You’re not the first person to host a talk show, and you’re not the only one to do it in a bar. What distinguishes the Interview Show?
That’s a really great question. Let me now evade it. I know what I aim for with the show—something in between, say, Jimmy Fallon and Charlie Rose. My hero is Dick Cavett. The conversations he had were sometimes hilarious, sometimes deadly serious—usually both in the same interview. That’s the goal. Also, I sit behind a desk in which you can see my legs underneath. Most other talk shows can’t claim that.
How did you come up with the name? Couldn’t think of anything better?
How did you know? Yeah, the name was a placeholder when I thought up the show back in 2008. And then all of a sudden, it was time to promote the first one and it just stuck. Last year, I applied to trademark the name because I learned how to type the r in a little circle. Watch this: ®. Anyhow, the trademark office rejected me, saying the name was merely descriptive. But then I sent them an Interview Show mug and they quickly reversed their decision.
Do you talk to your interview subjects beforehand?
Only when I’m interviewing myself. The thing I hate most about talk shows is when the conversations sound staged. “So, have you done any vacationing recently?” “Why, as a matter of fact, I just returned from Fiji.” I still, of course, ask all my guests if they’ve done any vacationing recently. If they say no, I follow up with, “What if we redefined recently to mean in the last ten years?”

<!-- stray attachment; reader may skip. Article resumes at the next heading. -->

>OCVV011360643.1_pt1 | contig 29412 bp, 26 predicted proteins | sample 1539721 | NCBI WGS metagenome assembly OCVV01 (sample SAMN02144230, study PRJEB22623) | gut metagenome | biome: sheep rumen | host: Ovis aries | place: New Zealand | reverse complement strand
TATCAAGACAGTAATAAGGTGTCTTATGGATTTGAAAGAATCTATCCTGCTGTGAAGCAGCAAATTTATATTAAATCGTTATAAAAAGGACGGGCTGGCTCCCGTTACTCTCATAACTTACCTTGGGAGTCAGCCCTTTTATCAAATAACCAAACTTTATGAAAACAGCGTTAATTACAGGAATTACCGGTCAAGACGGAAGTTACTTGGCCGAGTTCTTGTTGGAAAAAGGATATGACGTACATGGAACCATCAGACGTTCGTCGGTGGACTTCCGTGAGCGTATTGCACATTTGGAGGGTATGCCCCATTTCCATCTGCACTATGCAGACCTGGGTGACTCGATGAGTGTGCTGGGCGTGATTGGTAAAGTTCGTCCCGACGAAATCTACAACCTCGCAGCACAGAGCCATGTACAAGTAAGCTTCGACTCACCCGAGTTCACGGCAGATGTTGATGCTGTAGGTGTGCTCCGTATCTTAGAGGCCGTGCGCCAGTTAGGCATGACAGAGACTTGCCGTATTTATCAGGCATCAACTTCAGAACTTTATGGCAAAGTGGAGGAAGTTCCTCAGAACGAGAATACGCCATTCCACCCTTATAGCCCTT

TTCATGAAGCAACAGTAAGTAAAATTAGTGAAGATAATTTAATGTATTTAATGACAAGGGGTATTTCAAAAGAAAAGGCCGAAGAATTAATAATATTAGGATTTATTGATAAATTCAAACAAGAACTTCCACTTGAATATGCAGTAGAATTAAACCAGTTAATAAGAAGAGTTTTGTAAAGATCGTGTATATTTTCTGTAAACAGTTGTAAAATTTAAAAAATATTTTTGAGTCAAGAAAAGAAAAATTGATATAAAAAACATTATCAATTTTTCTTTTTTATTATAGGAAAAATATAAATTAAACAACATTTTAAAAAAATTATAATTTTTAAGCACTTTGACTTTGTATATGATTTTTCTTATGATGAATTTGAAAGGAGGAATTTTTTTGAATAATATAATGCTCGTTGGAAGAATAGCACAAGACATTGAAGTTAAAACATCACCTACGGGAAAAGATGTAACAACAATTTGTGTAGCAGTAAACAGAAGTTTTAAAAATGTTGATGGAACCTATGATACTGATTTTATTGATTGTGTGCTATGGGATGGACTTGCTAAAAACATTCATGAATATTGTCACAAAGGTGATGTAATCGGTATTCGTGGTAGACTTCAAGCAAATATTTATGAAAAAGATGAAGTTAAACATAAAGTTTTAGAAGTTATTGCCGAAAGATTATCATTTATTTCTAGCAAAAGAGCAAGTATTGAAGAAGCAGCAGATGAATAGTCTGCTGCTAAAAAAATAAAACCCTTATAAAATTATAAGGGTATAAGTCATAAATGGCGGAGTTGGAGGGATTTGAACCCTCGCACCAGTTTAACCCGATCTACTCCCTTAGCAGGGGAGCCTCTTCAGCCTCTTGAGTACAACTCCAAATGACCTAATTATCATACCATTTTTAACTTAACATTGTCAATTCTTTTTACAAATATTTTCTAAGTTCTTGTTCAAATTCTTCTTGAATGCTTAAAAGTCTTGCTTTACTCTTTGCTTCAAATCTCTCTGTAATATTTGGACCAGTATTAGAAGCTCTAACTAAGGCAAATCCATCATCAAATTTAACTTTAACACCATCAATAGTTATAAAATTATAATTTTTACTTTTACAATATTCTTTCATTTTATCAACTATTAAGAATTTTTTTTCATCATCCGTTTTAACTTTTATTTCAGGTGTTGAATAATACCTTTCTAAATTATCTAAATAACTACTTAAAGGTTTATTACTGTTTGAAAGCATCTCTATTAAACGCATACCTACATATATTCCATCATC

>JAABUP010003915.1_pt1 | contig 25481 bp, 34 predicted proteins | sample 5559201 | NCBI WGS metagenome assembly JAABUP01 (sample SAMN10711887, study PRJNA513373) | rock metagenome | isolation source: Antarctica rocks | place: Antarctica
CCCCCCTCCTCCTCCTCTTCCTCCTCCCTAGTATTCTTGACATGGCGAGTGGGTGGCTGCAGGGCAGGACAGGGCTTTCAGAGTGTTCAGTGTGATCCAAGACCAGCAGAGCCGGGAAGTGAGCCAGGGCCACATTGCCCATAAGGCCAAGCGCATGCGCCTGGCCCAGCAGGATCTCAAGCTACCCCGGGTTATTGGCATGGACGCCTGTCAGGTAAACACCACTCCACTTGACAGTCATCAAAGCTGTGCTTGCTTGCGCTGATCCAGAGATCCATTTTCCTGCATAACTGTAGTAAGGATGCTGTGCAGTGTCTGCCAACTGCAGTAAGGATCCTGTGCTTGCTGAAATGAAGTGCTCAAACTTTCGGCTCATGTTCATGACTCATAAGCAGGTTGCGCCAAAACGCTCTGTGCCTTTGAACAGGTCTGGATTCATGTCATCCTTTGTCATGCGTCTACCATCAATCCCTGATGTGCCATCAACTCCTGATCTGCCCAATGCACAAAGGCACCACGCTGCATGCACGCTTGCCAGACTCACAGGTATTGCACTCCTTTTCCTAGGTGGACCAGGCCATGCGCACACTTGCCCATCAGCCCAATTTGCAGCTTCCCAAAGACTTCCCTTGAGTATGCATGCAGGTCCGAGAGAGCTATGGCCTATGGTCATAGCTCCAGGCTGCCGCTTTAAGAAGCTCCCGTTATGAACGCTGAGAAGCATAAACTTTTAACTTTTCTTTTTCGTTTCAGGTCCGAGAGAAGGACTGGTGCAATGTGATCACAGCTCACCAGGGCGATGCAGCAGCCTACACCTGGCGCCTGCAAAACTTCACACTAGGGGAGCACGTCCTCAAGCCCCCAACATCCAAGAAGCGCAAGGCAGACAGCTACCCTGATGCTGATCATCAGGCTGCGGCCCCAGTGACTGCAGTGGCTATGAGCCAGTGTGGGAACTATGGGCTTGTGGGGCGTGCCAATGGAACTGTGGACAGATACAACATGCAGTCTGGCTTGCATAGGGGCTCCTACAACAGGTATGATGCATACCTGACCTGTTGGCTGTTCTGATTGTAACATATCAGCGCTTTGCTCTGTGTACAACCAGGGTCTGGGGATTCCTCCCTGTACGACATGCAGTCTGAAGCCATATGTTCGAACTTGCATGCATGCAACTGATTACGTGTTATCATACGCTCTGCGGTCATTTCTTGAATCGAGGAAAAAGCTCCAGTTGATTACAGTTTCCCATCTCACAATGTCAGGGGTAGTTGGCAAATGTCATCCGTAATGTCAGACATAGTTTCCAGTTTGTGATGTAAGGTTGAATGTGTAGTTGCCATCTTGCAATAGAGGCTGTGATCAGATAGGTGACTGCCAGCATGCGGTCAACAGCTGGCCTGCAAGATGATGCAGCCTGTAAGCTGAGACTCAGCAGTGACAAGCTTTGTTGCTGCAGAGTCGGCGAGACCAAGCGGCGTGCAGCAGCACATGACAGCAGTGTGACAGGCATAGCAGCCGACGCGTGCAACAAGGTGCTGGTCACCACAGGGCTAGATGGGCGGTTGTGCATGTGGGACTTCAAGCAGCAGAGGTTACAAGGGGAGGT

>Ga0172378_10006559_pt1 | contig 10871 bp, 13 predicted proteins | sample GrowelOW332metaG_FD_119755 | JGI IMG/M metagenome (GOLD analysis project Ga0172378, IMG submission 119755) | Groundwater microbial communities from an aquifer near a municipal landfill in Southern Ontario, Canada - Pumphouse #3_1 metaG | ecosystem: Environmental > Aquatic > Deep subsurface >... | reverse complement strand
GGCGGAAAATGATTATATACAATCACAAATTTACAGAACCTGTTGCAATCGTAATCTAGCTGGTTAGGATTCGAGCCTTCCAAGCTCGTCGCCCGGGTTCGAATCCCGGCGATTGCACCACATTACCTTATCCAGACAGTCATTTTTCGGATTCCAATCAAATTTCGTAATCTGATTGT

What’s a recent interview you really enjoyed?
We had Jeff Tweedy of Wilco on our recent fifth-anniversary show. I had wanted to have him on for, well, five years. Two minutes into the interview, the owner of the Hideout came marching toward the stage with two members of the fire department. You of all people can imagine what was going through my mind. Luckily, they didn’t shut down the show. They just had a loud discussion in the tiny space backstage, which Jeff and I could hear but nobody else could. It wound up making for a better interview.
You do the show each month in Chicago. Why come to New York?
Do you want me to say New York is better than Chicago? Is that what you want? Look, Mark, you may think that, but I certainly don’t. The reasons are: It’s a challenge, a way to interview new people, a chance to “get out of my comfort zone.” And I love Union Hall.
How did you choose your guests for your upcoming Union Hall show?
This is the greatest part of doing the show, asking people I admire if they’ll be a part of it. So we have one of the funniest—and one of my all-time favorite—fiction writers. And one of the smartest critics covering TV’s new golden age. And a musician who has opened me—and thousands of others—up to new ways of creating art and challenging stupidity and ugliness. And a performance of brand-new music by one of the best songwriters around. Man, I’m getting nervous. I may not show up.
The Interview Show: Union Hall, 702 Union St between Fifth and Sixth Aves, Park Slope, Brooklyn (718-638-4400, theinterviewshowchicago.com). Thu 16 at 8pm; $8.
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